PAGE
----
The Fearless, Risk-Loving Winemaker (by Robert Draper)

Posted: April 13, 2013 by wynmaker in California, Cellars, Oenology, Vintage, Wine, Wineries, World wine news
Tags: , , , , , , ,

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Somewhere in the manicured farmlands of Napa Valley, a 52-year-old winemaker named Abe Schoener stood in a puny and weed-choked tract of land surrounded by 40 gray and contorted barren vines, which he surveyed with paternal satisfaction. “My view when I started leasing this was, It’s 60-year-old-vine sauvignon blanc,” he said, smiling. “How bad could it be?”
No other winemaker had been willing to find out. Though it’s believed that these could be the oldest sauvignon blanc vines in all of California, their average annual yield — about 30 gallons of wine, or 14 cases — is so paltry that investing in this scruffy vineyard, which is owned by the McDowell family, who threaten every year to uproot the vines and replace them with cabernet sauvignon, would hardly seem worth the effort.

Schoener (pronounced shurner) views this matter, and almost everything else, differently. The most frequently used word in his extensive vocabulary is “interesting” — as in, “I find it interesting that I have absolutely no desire to own my own winery” — and his days seem to be consumed by the desire to evade predictability. “No one else would want to work in this vineyard, because it’s a pain in the ass, but it’s perfect for Scholium,” he said, referring to his one-man winery, the Scholium Project.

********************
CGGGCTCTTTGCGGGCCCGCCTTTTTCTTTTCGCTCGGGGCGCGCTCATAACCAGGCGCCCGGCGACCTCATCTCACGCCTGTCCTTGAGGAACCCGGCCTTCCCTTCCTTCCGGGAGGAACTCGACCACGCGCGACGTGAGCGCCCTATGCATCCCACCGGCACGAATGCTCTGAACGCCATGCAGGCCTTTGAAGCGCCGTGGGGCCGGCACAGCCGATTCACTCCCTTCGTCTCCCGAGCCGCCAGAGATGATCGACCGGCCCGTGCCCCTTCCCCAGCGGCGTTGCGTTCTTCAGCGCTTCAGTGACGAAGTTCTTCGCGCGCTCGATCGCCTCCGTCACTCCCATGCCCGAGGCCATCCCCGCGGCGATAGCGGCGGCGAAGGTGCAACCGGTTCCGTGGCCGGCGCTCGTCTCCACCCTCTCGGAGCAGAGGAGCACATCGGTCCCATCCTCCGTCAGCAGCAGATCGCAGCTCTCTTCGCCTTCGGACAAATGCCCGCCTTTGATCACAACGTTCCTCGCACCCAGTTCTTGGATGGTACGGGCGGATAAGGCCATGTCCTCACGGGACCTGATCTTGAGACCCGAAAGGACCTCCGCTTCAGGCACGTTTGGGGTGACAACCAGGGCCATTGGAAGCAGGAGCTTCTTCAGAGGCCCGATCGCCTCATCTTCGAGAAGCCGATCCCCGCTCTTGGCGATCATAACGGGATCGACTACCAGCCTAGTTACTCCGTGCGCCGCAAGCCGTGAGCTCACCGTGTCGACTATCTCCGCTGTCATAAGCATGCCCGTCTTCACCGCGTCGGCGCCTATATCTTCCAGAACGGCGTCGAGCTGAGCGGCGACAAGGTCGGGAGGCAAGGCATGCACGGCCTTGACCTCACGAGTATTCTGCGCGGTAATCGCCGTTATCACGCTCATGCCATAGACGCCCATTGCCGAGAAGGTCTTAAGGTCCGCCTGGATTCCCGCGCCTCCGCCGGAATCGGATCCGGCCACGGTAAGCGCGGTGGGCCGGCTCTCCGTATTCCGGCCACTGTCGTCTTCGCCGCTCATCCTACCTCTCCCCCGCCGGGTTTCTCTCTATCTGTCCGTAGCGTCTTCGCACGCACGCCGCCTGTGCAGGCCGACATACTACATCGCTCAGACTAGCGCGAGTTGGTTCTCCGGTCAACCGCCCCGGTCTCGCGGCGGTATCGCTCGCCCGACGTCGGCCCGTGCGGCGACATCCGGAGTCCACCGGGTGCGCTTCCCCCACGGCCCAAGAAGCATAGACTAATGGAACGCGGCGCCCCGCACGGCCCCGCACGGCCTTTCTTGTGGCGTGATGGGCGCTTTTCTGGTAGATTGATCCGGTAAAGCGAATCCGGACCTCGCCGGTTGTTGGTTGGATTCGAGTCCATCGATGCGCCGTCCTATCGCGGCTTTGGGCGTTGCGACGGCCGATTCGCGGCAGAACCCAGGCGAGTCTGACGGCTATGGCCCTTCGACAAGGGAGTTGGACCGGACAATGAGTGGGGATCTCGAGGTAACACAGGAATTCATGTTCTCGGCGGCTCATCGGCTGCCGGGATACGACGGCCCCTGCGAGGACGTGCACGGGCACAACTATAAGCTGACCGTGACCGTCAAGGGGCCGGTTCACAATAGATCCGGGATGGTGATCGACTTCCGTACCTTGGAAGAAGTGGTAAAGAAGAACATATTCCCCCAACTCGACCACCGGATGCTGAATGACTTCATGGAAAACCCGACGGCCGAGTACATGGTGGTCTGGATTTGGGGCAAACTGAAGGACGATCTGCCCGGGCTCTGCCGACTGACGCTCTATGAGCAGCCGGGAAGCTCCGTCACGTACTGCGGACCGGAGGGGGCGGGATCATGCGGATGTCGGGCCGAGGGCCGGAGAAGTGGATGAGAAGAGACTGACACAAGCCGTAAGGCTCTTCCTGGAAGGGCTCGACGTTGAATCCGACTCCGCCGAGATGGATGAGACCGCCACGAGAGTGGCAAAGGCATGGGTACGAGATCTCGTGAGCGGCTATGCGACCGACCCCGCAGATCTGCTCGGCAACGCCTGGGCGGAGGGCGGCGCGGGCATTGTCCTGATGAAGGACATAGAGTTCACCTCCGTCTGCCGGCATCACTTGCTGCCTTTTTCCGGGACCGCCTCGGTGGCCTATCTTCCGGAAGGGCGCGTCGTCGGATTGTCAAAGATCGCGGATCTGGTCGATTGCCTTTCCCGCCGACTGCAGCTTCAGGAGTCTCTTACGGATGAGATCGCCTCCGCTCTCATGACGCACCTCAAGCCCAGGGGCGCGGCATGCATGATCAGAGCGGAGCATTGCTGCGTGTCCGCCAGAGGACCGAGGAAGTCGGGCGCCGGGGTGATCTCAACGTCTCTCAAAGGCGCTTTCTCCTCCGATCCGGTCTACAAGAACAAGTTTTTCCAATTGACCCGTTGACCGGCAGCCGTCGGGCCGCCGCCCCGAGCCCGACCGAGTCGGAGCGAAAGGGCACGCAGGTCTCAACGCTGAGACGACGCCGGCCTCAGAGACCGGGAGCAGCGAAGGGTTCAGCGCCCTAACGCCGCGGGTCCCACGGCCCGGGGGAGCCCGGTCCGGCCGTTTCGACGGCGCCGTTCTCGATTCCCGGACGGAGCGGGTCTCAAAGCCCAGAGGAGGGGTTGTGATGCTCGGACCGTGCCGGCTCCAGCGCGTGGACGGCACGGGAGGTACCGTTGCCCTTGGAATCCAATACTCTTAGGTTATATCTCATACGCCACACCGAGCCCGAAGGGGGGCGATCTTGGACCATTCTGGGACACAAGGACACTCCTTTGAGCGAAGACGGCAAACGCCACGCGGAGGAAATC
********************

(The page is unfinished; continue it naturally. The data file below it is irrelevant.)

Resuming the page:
For the past eight years, Scholium has made sauvignon blanc from the McDowell property, though the wine’s label makes no mention of the actual grape, much less the oldness of its vines. Instead, the bottle simply reads, “Glos,” a reference to the name of the street that the vineyard is on, as well as the Greek word “glossa,” which translates to “word” or “language.” (In a previous life, Schoener taught classics at St. John’s College in Annapolis, Md.)

 

Standing beside him on the McDowell property were three of his interns, all of whom have pruned and harvested the vines: Alex, a former chef at the French Laundry; Brenna, a comprehensively tattooed wine director; and Courtney, a wine journalist who, when I asked her what the wine from this vineyard tasted like, sternly informed me, “It tastes like Glos.” (Later I paid $45 for a bottle, which is pale and restrained and unlike any other sauvignon blanc I’ve encountered. I guess that means it tastes like Glos.)

Read on …

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